By Marcus Weisgerber
U.S. Defense Secretary Leon Panetta will begin a weeklong visit to the Asia-Pacific next week, his first visit to the region since the Pentagon announced an increased focus on that area earlier this year.
Panetta will attend high-level meetings with leaders from key U.S. partners and deliver a speech at the Shangri-la Dialogue in Singapore, a forum for discussing regional defense issues and equipment modernization.
He is scheduled to meet with leaders from Singapore, Japan, South Korea, Australia and a number of other nations, Pentagon Press Secretary George Little said at a May 22 briefing.
Asian leaders are scheduled to discuss issues such as disputes in the South China Sea, submarines, cyberwarfare, unmanned aircraft and emerging threats, according to a draft agenda posted on the summit's website.
In addition to the dialogue, Panetta will spend two days in Vietnam, which his predecessor, Robert Gates, visited in 2010.
"The United States has a long-term commitment to advancing a strong bilateral defense relationship with Vietnam that is based on mutual trust and understanding," Little said. "[T]his visit will afford us an opportunity to continue to work on that very important relationship."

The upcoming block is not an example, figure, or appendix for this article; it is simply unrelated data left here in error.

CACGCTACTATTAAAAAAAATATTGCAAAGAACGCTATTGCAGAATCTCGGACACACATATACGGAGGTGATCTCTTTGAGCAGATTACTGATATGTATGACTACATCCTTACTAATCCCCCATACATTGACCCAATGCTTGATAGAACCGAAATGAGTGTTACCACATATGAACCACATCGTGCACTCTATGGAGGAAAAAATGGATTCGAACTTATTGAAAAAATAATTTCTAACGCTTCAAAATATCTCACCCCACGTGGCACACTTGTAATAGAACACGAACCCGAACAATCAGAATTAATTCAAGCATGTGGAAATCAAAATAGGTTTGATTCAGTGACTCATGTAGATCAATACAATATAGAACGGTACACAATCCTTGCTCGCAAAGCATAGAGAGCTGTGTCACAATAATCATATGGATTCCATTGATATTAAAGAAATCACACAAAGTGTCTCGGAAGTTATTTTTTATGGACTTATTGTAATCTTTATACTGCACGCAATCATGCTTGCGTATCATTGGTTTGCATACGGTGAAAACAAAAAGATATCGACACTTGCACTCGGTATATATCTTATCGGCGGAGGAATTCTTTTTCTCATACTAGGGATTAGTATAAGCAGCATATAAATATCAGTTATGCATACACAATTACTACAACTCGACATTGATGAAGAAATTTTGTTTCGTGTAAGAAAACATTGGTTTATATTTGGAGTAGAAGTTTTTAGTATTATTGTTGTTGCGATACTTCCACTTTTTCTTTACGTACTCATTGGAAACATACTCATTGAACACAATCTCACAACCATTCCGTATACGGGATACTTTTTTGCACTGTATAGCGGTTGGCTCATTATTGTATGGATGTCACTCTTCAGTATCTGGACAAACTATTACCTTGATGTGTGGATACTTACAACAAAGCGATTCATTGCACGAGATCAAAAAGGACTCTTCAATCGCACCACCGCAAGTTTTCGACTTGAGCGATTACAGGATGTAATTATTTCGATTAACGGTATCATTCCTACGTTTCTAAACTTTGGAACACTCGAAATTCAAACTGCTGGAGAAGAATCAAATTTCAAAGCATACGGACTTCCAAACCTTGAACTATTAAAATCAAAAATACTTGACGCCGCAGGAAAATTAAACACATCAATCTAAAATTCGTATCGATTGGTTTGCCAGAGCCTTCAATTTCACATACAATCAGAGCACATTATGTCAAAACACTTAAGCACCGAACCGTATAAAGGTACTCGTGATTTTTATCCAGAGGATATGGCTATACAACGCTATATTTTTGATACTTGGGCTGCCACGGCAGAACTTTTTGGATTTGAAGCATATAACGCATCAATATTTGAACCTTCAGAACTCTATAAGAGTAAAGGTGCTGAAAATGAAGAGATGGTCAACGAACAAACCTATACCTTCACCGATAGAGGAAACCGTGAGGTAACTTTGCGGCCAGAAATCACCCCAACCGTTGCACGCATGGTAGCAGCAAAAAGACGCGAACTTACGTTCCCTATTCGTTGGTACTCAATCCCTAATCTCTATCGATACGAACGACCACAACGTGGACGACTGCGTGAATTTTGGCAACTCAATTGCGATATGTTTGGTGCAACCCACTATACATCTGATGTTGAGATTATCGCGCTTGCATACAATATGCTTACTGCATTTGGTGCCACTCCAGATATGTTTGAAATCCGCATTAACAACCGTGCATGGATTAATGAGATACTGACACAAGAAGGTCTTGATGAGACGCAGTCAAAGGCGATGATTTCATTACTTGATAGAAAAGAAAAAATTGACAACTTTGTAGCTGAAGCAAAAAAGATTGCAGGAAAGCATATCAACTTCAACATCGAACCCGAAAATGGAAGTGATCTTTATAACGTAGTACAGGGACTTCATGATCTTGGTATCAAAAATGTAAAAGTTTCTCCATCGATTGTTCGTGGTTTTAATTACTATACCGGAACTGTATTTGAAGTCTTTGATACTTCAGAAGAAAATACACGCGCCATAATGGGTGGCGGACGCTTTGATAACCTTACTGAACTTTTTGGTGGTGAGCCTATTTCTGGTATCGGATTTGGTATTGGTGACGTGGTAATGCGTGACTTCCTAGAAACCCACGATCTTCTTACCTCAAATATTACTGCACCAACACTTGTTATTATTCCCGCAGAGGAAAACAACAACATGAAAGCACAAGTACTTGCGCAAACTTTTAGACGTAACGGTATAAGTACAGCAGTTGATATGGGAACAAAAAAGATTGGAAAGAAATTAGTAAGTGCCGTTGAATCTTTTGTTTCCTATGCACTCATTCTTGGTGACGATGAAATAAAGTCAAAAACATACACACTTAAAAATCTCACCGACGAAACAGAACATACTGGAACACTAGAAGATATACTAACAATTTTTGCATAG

From there, Panetta will spend two days in India.
New strategic military guidance, issued in January, stated that the United States would invest in a "long-term strategic partnership with India to support its ability to serve as a regional economic anchor and provider of security in the broader Indian Ocean region."
"Further developing the U.S.-India relationship is a priority for the United States government, and our bilateral relationship is one of the defining partnerships of the 21st century for the United States," Little said.